Hybrid cars: What you need to know and when they will run out of road
One of the headline stat from the latest UK car sales report is that ‘conventional’ hybrid electric vehicle purchases have grown a surprising 40 per cent year-on-year so far in 2023.
Over 28,000 new ‘self-charging’ hybrids (those that cannot be plugged in) have hit the road in January and February, which is 8,000 more than this time last year and represents one in seven of all new cars registered in the opening two months of the year.
Why is this such a shock, you might ask? Especially considering hybrids are often looked upon as a stepping stone between traditional combustion engine motors and fully electric vehicles.
Firstly, it’s because these self charging hybrid cars are seen as somewhat old hat compared to plug-in hybrids. Secondly, in the eyes of the Government, hybrids’ days are numbered – and most of them will be banned from sale in 2030 alongside petrol and diesels.
Here’s everything you need to know about hybrid cars, from the different types, their pros and cons, which hybrids are most (and least) economical and the UK’s best sellers.
Hybrids in hot demand: These were the best-selling HEVs and PHEVs in 2022, according to the SMMT’s official vehicle registrations records
What are the different types of ‘hybrid’ car?
There are three different types of hybrid car on the market currently. Here’s a brief overview of each, how they differ and why one SHOULDN’T technically be considered a hybrid…
1. HYBRID ELECTRIC VEHICLE (HEV)
Also known as: Hybrids, conventional hybrid, self-charging hybrid
Conventional hybrids are those with a combustion engine (typically a petrol) with a supplementary small battery and electric motor. They cannot be plugged in and generate electric power from their own movement and regenerative braking
A Hybrid Electric Vehicle has an onboard battery and electric motor to supplement a petrol or diesel engine. However, it can’t be plugged in to be charged, so all of the electric power is generated by the movement of the vehicle.
Batteries are far smaller than those in fully electric cars and for this reason can only typically provide a handful of miles of range using electric power only.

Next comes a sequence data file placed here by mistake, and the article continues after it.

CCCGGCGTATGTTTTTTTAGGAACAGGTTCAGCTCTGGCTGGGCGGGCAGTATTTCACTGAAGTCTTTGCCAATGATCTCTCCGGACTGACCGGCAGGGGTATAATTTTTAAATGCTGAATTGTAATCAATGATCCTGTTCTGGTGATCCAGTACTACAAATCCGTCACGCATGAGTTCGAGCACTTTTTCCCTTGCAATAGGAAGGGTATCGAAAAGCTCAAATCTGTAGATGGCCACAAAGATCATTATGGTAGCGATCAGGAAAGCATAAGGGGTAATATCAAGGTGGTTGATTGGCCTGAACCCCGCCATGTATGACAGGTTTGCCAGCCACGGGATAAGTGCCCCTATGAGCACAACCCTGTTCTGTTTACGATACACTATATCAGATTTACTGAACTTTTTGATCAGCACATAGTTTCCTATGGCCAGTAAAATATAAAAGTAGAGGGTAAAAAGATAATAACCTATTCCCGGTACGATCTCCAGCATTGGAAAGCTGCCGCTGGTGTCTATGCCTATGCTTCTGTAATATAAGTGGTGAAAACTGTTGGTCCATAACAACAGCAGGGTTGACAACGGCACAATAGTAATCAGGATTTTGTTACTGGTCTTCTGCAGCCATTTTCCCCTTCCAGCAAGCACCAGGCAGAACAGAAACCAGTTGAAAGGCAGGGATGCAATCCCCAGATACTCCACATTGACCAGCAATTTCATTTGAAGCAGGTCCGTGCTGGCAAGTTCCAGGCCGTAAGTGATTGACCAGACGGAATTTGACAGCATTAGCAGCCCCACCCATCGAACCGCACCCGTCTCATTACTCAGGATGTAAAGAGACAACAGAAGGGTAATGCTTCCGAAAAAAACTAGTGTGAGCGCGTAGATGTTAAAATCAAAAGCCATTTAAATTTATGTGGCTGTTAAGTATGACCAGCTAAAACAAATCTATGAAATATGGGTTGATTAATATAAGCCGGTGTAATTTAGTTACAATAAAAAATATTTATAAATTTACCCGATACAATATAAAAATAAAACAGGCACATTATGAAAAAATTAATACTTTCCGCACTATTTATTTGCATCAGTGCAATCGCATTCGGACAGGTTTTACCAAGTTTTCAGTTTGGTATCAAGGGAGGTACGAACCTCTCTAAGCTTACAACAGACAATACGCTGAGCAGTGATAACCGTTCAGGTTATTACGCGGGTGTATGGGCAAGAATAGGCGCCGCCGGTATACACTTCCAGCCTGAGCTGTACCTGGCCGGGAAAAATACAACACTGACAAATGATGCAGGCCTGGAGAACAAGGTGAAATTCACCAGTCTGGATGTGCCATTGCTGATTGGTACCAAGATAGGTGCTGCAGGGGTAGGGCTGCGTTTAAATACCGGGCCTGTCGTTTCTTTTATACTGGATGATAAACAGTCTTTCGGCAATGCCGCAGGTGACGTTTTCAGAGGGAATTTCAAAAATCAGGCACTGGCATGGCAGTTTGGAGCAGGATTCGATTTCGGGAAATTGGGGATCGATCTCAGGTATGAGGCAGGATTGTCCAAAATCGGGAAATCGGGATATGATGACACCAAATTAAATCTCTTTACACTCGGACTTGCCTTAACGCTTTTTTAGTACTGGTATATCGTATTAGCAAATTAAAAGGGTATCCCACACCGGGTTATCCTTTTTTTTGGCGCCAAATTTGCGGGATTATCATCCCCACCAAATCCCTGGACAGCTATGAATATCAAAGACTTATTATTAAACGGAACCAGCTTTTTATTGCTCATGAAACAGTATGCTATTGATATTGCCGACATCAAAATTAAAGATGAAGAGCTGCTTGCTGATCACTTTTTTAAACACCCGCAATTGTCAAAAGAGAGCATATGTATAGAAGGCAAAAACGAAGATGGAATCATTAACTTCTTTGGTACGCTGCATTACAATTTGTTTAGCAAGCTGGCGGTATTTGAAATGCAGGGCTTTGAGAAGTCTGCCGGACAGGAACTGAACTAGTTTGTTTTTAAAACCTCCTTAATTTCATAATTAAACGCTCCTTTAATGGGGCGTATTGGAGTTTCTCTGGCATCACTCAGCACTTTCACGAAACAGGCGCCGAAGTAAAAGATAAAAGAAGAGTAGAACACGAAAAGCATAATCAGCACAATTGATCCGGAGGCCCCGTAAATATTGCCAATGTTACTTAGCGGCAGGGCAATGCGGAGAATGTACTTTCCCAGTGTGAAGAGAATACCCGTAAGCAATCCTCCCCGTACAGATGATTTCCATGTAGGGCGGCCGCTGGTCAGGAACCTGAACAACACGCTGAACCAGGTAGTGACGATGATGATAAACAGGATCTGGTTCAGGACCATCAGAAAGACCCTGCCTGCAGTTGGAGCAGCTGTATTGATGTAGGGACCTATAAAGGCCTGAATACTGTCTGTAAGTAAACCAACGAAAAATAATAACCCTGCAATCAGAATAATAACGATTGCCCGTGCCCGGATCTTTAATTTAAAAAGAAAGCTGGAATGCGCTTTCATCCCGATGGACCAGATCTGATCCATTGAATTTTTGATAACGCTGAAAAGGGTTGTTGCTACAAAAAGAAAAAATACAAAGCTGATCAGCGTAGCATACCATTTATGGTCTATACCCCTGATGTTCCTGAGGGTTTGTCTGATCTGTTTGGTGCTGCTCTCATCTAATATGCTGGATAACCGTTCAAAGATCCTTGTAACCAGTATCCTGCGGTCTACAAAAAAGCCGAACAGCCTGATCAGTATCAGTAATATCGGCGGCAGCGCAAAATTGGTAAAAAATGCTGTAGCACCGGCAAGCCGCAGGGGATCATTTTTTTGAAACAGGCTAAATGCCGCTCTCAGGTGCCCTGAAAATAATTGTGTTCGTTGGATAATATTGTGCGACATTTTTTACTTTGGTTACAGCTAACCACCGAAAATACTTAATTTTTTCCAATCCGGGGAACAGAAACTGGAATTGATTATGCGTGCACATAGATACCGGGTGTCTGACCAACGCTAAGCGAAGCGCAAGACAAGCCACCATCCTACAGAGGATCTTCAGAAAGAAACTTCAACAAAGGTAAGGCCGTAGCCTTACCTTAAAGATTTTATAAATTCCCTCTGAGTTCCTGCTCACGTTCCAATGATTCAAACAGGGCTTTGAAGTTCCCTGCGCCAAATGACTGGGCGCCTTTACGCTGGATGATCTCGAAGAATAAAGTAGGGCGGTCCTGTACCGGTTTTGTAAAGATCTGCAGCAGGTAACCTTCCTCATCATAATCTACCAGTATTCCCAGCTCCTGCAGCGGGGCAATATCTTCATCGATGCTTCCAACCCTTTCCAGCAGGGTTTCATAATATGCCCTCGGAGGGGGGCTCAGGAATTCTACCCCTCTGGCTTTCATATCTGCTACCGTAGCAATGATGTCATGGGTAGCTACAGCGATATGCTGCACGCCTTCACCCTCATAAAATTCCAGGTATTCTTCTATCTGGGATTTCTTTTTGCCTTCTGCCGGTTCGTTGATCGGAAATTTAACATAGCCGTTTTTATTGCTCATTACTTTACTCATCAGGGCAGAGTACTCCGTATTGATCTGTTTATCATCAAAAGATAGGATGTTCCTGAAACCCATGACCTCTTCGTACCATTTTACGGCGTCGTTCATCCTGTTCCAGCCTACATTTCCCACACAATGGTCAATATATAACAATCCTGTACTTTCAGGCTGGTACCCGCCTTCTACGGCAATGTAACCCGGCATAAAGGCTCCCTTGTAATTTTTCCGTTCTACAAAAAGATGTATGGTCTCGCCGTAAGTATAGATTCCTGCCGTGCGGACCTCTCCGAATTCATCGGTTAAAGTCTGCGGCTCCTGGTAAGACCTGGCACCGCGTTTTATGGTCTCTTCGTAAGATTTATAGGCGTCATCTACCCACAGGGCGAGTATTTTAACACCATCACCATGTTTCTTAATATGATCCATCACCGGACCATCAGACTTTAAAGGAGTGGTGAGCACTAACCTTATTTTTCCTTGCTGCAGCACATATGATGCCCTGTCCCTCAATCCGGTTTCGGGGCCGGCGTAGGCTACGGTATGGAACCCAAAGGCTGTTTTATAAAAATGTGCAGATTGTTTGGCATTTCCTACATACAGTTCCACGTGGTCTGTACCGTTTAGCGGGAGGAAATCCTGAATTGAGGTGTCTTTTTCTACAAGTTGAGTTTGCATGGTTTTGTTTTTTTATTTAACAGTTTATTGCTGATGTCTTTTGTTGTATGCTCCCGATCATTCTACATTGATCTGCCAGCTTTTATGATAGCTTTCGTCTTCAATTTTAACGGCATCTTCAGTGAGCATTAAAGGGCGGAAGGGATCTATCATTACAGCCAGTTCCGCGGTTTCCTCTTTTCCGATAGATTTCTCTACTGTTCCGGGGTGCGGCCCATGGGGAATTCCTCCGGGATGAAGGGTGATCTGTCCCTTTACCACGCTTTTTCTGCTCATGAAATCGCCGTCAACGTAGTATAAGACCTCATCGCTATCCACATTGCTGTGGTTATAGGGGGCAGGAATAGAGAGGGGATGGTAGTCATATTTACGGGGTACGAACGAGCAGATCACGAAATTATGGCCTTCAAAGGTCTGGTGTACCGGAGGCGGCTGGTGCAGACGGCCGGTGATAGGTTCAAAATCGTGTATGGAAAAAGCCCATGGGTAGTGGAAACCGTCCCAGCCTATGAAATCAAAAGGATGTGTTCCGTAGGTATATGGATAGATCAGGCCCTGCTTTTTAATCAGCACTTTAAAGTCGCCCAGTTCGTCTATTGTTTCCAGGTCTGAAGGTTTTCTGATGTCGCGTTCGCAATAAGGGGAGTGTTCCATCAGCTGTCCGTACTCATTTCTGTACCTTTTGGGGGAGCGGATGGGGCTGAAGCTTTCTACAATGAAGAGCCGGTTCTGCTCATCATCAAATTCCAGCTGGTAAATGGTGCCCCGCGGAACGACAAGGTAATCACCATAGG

They’re often referred to as conventional hybrids as they were introduced to the market ahead of plug-in hybrids (which we will come to shortly), with the Toyota Prius being the most renowned model.
Because of their limited electric-only ranges and need to be charged by the car itself, these hybrids are seen as more outdated and are expected to give way to more plug-in hybrid cars. Except, as we noted above sales are booming.
2. PLUG-IN HYBRID ELECTRIC VEHICLE (PHEV)
Also known as: Plug-in hybrids
Plug-in hybrids commonly have a larger battery than a conventional hybrid and can be charged via the mains, a wallbox or public device. They offer longer electric driving ranges than HEVs, but only if you plug them in to replenish batteries
Plug-in Hybrid Electric Vehicles also use an internal combustion engine – usually petrol but occasionally diesel – and an onboard battery and electric motor(s). But the big difference is that they also have a charging socket.
The battery can be charged by plugging into the mains, a domestic wallbox or public charging device. Like HEVs, they also have energy regenerating brakes and systems that help to trickle a little extra capacity to the battery on the move.
The battery pack is not as large as those in fully electric cars but is bigger than units in HEVs. This means that plug-in hybrids can be driven on electric power alone, with proponents arguing this makes them perfect for short-trip urban driving. When fully charged, a plug-in hybrid can provide anywhere between 25 and 55 miles of range using just electric power.
For longer journeys – or any trip where you’ve used up to electric driving capacity – the vehicle will become reliant on the petrol engine to take you to your destination.
Almost all manufacturers have introduced plug-in hybrid options, whether that’s a Ford Kuga, Audi A3, or a Bentley Bentayga.
3. MILD-HYBRID ELECTRIC VEHICLE (MHEV)
Also known as: Mild hybrids
Mild hybrids are the latest form of ‘hybrid’ car to hit the market. However, at no time does the system power the wheels like an HEV or PHEV
One of the most confusing recent terms introduced to the sector is the Mild Hybrid Electric Vehicle (MHEV). These are a middle-ground between a petrol/diesel car and a HEV and are becoming increasingly common in showrooms.
While they do have some electric capacity, to use the term ‘hybrid’ does muddy the waters.
They have a very small battery and motor-generator – usually no bigger than 48 volts – to supplement the combustion engine under the bonnet. However, the big difference to a HEV or PHEV is that the battery and motor does not provide all-electric propulsion at any time whatsoever.
Instead, the motor-generator uses stored electricity to supply additional torque to the engine, boosting its output without burning additional fuel to make the combustion engine more efficient.
Some mild hybrids also use the generator to enable the car’s engine to be turned off for up to 40 seconds when coasting, automatically restarting when acceleration is called for. This is said to offer greater fuel-economy from a petrol or diesel engine.
Examples, of cars that come as mild hybrids include the Ford Fiesta, the Jaguar F-Pace and Volvo XC60.
How popular are hybrid cars compared to other fuel types?